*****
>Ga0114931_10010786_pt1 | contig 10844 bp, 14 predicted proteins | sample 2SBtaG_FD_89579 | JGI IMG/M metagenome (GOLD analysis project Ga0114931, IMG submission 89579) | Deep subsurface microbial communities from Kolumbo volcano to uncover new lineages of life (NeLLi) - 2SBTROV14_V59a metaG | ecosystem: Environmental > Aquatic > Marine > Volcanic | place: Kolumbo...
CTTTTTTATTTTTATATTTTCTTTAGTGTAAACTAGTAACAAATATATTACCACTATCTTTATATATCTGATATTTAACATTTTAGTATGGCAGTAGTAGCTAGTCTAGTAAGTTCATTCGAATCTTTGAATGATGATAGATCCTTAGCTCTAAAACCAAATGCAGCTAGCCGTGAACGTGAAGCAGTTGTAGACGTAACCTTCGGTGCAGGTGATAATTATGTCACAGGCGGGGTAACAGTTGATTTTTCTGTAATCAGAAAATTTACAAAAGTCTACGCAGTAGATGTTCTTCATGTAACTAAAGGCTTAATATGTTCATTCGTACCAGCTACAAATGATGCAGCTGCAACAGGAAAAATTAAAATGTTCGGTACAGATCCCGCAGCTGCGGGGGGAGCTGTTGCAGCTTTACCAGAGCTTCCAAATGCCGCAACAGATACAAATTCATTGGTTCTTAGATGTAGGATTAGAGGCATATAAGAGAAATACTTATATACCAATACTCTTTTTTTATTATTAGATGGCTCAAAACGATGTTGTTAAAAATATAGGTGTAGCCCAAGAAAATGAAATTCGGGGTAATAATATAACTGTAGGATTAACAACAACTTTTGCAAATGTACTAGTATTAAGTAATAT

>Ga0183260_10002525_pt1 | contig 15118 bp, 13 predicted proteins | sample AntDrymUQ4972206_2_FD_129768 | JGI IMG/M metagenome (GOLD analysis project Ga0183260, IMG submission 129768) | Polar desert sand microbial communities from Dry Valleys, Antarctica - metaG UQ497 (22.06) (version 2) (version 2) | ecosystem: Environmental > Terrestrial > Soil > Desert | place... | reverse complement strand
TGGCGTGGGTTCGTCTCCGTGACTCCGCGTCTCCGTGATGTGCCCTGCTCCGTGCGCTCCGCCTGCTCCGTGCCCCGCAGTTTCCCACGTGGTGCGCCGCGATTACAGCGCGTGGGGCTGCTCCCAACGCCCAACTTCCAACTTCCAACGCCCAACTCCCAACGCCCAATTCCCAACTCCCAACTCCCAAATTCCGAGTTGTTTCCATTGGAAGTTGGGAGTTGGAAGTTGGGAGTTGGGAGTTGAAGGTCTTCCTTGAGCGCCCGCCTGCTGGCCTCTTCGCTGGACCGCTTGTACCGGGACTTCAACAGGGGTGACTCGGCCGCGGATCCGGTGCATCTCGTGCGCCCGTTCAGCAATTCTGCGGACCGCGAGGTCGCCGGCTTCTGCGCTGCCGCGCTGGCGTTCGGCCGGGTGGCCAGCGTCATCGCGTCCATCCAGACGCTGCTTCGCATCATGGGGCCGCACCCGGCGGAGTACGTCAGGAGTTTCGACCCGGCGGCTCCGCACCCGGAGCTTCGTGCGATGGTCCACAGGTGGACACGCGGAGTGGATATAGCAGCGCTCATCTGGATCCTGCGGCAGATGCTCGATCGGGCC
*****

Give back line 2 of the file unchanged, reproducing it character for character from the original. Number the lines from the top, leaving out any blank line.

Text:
CTTTTTTATTTTTATATTTTCTTTAGTGTAAACTAGTAACAAATATATTACCACTATCTTTATATATCTGATATTTAACATTTTAGTATGGCAGTAGTAGCTAGTCTAGTAAGTTCATTCGAATCTTTGAATGATGATAGATCCTTAGCTCTAAAACCAAATGCAGCTAGCCGTGAACGTGAAGCAGTTGTAGACGTAACCTTCGGTGCAGGTGATAATTATGTCACAGGCGGGGTAACAGTTGATTTTTCTGTAATCAGAAAATTTACAAAAGTCTACGCAGTAGATGTTCTTCATGTAACTAAAGGCTTAATATGTTCATTCGTACCAGCTACAAATGATGCAGCTGCAACAGGAAAAATTAAAATGTTCGGTACAGATCCCGCAGCTGCGGGGGGAGCTGTTGCAGCTTTACCAGAGCTTCCAAATGCCGCAACAGATACAAATTCATTGGTTCTTAGATGTAGGATTAGAGGCATATAAGAGAAATACTTATATACCAATACTCTTTTTTTATTATTAGATGGCTCAAAACGATGTTGTTAAAAATATAGGTGTAGCCCAAGAAAATGAAATTCGGGGTAATAATATAACTGTAGGATTAACAACAACTTTTGCAAATGTACTAGTATTAAGTAATAT